In Navigation: Kupe & Cook, Kingsley Smith traces the beginnings of travel by boat as man migrated out of Africa and arrived in Sahul (Australia and New Guinea) 50,000 years ago.
Smith discusses the role of navigation in Literary societies, up to the voyages of Captain James Cook, and in Orality societies, especially those in Polynesia up to the time when Kupe made his voyage to Aotearoa.
Skills acquired while navigating along major rivers aided the development of oceanic voyaging. Navigation demands communication and memory. Writing allowed the production of the earliest books and maps, materials and instruments in Literary societies. The instruments used by Cook, particularly the accurate chronometer, enabled precise latitude and longitude navigation.
In the absence of a written language, the Orality societies developed intricate methods to reinforce memory. Two different Pacific navigation systems are highlighted, one of which, the Vaeakau-Taumoko, is the oldest in this part of the world. The other is the Tahitian system which uniquely allows latitude and longitude navigation by referencing the Rua and Ana stars and the Pou pillar of navigation.
The book includes extensive references at the end of each section and a useful selection of photographs, maps, and diagrams to complement the text.
It is rare to find a book which is painstakingly researched and deserving of a place on an academic's shelf but at the same time has appeal for ordinary readers who may not have the specific background or breadth of general knowledge which is reflected in this account. I am not a scientist, a mathematician, a cartographer, or a historian. Yet I found myself immersed in the various arguments presented; I was able to follow the logic of the narrative, and was unwilling to put the book down because it had drawn me in so completely. This is the hallmark of the true educator: the ability to share ideas and to draw fresh conclusions that are accessible to all readers.
Having grown up in what Kingsley Smith calls a "Literary society", I have always relied heavily on written words and diagrams to acquire new knowledge. I write down things that I want to remember or explore later, using a pen or a keyboard. I sketch maps and outlines and, rough though they may be, I can derive meaning from them. If I am travelling to a new area, I will consult a map (whether physical or online). These are all ingrained habits which are second nature.
So what if I had no means of writing, no books available, no internet, not even a pamphlet to advise me how to make something work? Would I still be able to function? This was the argument that made this book so compelling. Using the traditional methods available within their own societies, Cook and Kupe voyaged across the same vast ocean and back again. Cook used maps, books, diagrams, etc. And Kupe? He used the knowledge of his ancestors which, in the absence of the written word, was memorised and passed on through the generations. This store of knowledge was based on observation of the surrounding world: the stars, the ocean currents, the winds, the migratory patterns of sea creatures and birds. Which was the more effective? Impossible to tell because they both worked.
But this is not just a narrative about two accomplished navigators using two very different methods. Smith traces the history of their predecessors, outlining the way that people first began to explore rivers and seacoasts, and ultimately the ocean itself. These explorations were triggered by many events - changing coastlines, climate change resulting in some food sources becoming scarce, the need to find space for expanding populations, and the opportunity to trade for exotic (and therefore desirable) merchandise. Instead of starting his narrative in 1100 AD or so, which some traditions indicate was the time that Kupe might have been exploring, Smith argues that mankind was on the move thousands of years earlier than that date. Kupe, and later Cook, were the product of many centuries of exploration and learning by their respective ancestors.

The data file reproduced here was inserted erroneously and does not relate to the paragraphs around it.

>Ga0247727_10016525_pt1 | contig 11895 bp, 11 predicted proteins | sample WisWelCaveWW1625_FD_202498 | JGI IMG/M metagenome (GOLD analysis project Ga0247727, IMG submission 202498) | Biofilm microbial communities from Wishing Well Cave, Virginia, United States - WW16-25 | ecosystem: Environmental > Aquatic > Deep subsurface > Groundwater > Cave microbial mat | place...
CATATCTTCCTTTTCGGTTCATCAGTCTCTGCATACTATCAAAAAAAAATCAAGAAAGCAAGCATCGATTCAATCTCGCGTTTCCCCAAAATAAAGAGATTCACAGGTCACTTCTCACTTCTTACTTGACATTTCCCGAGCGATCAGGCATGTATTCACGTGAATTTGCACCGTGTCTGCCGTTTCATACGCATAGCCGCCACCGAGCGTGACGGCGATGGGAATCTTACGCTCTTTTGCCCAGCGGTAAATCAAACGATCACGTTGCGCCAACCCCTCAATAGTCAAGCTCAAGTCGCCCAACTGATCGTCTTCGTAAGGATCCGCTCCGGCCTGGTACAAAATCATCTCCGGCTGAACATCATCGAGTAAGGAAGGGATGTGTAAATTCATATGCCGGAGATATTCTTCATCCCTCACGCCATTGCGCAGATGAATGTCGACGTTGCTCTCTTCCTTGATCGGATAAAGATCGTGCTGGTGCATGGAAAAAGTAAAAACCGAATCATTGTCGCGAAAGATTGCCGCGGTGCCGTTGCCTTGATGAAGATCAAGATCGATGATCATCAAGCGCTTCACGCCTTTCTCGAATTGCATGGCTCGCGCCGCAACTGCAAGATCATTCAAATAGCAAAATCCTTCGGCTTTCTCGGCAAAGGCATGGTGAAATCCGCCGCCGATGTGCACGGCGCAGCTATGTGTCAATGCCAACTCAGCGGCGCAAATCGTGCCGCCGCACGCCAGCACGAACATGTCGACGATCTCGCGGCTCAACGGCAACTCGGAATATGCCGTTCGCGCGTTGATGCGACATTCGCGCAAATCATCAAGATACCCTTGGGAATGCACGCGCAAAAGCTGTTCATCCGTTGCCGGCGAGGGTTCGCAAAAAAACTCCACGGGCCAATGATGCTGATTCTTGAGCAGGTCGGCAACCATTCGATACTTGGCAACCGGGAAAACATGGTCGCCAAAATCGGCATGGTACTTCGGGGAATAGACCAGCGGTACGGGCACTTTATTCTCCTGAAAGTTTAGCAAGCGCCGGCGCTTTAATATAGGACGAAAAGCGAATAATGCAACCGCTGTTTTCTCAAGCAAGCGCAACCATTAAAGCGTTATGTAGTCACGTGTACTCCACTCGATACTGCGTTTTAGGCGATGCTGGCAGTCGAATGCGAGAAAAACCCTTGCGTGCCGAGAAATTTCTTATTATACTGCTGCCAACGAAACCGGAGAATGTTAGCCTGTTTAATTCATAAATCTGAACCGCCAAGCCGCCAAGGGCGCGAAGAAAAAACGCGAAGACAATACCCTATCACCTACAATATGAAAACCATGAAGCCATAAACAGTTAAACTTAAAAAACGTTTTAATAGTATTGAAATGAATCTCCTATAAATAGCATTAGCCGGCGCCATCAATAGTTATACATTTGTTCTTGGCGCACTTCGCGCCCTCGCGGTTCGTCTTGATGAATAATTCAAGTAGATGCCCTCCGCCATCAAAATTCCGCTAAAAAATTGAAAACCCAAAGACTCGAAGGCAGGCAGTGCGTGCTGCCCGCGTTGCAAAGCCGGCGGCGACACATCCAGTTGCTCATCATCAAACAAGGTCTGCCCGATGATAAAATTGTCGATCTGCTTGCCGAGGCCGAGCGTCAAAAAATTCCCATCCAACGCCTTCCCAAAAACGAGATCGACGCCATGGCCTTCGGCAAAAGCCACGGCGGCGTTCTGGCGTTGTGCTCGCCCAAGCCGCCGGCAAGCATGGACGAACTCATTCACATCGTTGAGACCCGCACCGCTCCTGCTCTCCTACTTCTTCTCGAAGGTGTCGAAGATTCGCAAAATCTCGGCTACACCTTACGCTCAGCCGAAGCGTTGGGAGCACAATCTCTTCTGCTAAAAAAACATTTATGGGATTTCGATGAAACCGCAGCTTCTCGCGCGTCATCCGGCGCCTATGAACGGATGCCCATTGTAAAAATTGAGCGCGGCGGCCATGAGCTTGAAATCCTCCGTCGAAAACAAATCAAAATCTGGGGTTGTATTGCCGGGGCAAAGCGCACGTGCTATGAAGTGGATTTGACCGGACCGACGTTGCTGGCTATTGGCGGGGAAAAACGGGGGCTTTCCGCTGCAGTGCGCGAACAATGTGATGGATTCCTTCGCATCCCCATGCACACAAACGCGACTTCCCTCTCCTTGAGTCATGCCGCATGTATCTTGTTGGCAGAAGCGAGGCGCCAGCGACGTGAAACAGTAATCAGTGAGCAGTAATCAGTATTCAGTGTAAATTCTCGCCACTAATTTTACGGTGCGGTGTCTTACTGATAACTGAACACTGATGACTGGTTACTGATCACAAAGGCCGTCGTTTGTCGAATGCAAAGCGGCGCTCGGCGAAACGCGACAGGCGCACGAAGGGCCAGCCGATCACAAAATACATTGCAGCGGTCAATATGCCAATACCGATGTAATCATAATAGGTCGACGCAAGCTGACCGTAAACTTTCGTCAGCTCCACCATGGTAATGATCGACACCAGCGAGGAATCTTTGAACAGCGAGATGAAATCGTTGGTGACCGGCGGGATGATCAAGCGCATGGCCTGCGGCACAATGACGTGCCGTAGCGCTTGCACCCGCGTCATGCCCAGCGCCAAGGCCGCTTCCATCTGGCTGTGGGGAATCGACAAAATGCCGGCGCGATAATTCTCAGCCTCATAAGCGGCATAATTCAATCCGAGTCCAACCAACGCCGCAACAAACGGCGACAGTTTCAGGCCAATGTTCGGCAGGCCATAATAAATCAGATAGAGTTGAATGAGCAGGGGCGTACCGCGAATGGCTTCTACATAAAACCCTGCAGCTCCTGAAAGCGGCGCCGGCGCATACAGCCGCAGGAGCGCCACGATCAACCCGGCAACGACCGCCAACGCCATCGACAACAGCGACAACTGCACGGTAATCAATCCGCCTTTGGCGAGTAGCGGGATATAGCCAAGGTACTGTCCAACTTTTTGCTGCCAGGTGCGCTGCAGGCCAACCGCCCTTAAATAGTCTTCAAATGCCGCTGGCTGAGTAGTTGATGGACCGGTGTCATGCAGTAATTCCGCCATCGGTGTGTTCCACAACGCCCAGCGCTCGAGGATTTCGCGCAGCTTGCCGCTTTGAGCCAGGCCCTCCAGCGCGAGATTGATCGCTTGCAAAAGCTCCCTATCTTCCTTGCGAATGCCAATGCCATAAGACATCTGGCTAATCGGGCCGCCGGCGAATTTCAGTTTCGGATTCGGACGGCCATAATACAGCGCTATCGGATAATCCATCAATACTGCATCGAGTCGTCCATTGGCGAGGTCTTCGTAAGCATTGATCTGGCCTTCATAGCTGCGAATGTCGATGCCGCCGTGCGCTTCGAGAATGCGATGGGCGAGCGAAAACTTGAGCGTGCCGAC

One of the aspects of this book that makes it easy to follow is the way all the chapters are divided into smaller segments, each with a dedicated subtitle. Another useful attribute is the provision of a large number of coloured maps, tables, diagrams, and photographs. Although some of them are very small and quite difficult to read, the resolution is such that I was able to photograph them and then enlarge the result. Modern cellphones are the perfect tool for that. However, it was also clear to me that the book is by its nature an information source founded in Literary society methods! One could say the same about the cellphone used to enlarge sections of some of the maps.
Smith explores in detail the way that those in Orality societies were able to memorise and apply significant amounts of knowledge. He suggests that learning was often through association with various events and objects as well as through repetition. As Literary societies have gradually infiltrated those that were formerly Orality based, so modern data storage systems have superseded the old ways.
This is a book that will be read and re-read not only by me but also by members of my immediate family. It is attractively presented, with a durable hard cover binding and glossy, high quality pages which will withstand years of handling. With its illustration of the intersection of the mind and the ocean, the cover design reflects the duality of the navigation systems of Kupe and Cook.
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